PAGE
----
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-   -   Is it possible to adjust the TPS on a 32V without removing the intake? (https://rennlist.com/forums/928-forum/634784-is-it-possible-to-adjust-the-tps-on-a-32v-without-removing-the-intake.html)

SQLGuy 05-21-2011 11:28 PM

Is it possible to adjust the TPS on a 32V without removing the intake?
 
Hi folks,

First of all, is there a good test procedure for the point at which the idle switch opens on a 32V car? Mine opens after the throttle (at the manifold bracket) is pulled about 5mm. The reason I'm concerned about it is that I think that, with the extra air being supplied by the Murf kit, the idle switch open point is pretty much at the point the throttle needs to be for cruising at 3K RPM.

I'd like to try moving the point at which it opens back a bit so it opens as close as possible after the throttle butterfly moves off the stop. The switch, along with the throttle body itself, looks to be pretty buried under the manifold, though. Anyone know whether adjustment is possible in situ?

Thanks,
Paul

blown 87 05-21-2011 11:56 PM

Yes, it can be adjusted in place, we just did mine Friday, but you have to have very skinny hands and a wrench with a bit in it to gain access.
not fun, but then again taking the intake off does not sound like a fun day either, and even more so if the hoses are old, just from a cost standpoint.

Rick Carter 05-22-2011 12:03 AM

When I had a stock intake I replaced the ISV without removing the intake, it wasn't easy and I had to stand on my head.

SQLGuy 05-22-2011 12:11 AM

Thanks Greg.

Now knowing it is possible, I went out and pulled the MAF and took a look down to see what would be involved. I had measured the "lag" at the throttle cable bracket before the switch opened as 4.58mm. However, looking at the butterfly itself, the switch really is opening just as soon as the plate moves from its stop... it's actually about 0.5mm of plate movement before the switch opens.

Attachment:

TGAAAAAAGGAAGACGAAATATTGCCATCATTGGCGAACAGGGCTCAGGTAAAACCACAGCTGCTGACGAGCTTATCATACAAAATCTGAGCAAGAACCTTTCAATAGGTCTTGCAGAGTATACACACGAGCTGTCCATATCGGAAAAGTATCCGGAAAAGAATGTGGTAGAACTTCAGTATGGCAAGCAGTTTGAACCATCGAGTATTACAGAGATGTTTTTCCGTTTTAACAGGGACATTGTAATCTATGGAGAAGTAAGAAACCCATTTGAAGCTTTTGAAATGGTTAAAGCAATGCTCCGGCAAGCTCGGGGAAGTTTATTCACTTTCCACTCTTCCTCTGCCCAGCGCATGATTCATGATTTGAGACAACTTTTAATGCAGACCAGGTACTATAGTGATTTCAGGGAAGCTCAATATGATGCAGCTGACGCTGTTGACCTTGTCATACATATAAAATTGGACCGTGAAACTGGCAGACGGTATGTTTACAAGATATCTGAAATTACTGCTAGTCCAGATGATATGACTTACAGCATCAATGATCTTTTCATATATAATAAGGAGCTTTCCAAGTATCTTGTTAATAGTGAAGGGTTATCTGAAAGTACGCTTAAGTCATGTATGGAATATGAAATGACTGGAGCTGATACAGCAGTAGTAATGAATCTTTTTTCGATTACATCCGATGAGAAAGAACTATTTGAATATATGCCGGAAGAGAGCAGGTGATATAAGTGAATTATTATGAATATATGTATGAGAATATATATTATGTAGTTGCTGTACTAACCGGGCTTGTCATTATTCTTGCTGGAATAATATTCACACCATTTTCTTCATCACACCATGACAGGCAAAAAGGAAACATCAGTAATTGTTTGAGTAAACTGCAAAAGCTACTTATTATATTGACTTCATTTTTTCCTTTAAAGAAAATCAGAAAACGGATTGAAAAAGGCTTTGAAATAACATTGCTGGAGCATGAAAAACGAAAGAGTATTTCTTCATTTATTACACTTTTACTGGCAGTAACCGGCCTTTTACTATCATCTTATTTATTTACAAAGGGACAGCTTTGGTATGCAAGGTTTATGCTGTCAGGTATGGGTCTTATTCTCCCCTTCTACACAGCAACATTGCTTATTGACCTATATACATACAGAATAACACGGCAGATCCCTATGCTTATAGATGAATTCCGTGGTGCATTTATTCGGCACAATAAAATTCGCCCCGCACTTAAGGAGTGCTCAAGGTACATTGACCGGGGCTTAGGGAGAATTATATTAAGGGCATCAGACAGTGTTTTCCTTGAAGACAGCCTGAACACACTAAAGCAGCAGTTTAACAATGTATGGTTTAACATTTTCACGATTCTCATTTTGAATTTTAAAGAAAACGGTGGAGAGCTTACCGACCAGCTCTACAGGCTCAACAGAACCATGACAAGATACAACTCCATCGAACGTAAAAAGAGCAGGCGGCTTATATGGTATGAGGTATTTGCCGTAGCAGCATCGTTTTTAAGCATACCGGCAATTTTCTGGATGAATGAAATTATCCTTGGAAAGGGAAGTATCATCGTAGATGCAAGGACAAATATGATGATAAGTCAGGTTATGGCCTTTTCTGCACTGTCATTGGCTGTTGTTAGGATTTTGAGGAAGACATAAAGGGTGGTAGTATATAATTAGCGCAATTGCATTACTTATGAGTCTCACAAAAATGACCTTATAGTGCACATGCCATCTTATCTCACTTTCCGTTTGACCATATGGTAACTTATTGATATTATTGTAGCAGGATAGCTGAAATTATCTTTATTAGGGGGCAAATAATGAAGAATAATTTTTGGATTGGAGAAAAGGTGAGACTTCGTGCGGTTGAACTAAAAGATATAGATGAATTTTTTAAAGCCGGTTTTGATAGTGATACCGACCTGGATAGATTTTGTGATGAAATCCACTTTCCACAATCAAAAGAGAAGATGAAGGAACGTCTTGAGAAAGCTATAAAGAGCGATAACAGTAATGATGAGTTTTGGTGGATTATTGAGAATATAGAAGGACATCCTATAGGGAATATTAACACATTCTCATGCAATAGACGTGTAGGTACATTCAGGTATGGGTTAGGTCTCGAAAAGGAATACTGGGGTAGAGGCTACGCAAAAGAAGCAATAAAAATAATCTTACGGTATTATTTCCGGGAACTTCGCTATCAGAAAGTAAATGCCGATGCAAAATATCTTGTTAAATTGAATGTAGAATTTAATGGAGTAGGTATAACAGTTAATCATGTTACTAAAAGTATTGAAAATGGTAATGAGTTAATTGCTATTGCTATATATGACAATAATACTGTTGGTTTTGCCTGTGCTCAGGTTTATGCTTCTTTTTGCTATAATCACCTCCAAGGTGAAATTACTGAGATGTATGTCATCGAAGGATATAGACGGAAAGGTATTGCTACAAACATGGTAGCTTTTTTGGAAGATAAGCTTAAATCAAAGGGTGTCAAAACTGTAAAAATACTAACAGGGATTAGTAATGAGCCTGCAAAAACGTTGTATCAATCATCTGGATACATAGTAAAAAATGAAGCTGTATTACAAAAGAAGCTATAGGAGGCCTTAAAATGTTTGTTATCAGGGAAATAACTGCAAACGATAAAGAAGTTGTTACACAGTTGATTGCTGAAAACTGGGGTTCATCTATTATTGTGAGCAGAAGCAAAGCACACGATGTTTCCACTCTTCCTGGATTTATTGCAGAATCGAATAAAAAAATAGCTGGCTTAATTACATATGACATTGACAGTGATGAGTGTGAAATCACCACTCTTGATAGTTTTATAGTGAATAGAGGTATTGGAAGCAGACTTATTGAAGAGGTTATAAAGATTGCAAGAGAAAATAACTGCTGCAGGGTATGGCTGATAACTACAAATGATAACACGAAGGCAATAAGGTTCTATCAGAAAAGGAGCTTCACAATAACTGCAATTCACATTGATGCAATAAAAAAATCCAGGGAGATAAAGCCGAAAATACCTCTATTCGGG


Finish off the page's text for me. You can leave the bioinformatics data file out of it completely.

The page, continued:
I would think that's probably OK. What do you think?

Thanks,
Paul

Bill Ball 05-22-2011 12:11 AM


Originally Posted by Rick Carter (Post 8575064)
When I had a stock intake I replaced the ISV without removing the intake, it wasn't easy and I had to stand on my head.

Rick:

I concluded that was not possible! Do you have proof? :)

SQLGuy 05-22-2011 12:26 AM

1 Attachment(s)
I could at least see the ISV when I had the water bridge and oil filler off. Not sure I could have replaced it from there, but maybe.

blown 87 05-22-2011 01:14 AM


Originally Posted by SQLGuy (Post 8575079)
Thanks Greg.

Now knowing it is possible, I went out and pulled the MAF and took a look down to see what would be involved. I had measured the "lag" at the throttle cable bracket before the switch opened as 4.58mm. However, looking at the butterfly itself, the switch really is opening just as soon as the plate moves from its stop... it's actually about 0.5mm of plate movement before the switch opens.

I would think that's probably OK. What do you think?

Thanks,
Paul

You need to back probe the LH unit with the engine hot to see if it is making and breaking the idle switch.

Bill Ball 05-22-2011 01:47 AM


Originally Posted by SQLGuy (Post 8575113)
I could at least see the ISV when I had the water bridge and oil filler off. Not sure I could have replaced it from there, but maybe.

SQLGuy: That's cheating! :) Oh, and I want to warn you.....DO NOT remove the coolant reservoir cap or you could end up like I did once, flushing the oil pan!

blown 87 05-22-2011 02:01 AM


Originally Posted by Bill Ball (Post 8575222)
SQLGuy: That's cheating! :) Oh, and I want to warn you.....DO NOT remove the coolant reservoir cap or you could end up like I did once, flushing the oil pan!

:icon501:

SQLGuy 05-22-2011 02:35 AM


Originally Posted by blown 87 (Post 8575175)
You need to back probe the LH unit with the engine hot to see if it is making and breaking the idle switch.

Hmm... you mean you've seen where the switch tests fine at the LH with the engine cold, but changes its behavior with the engine hot?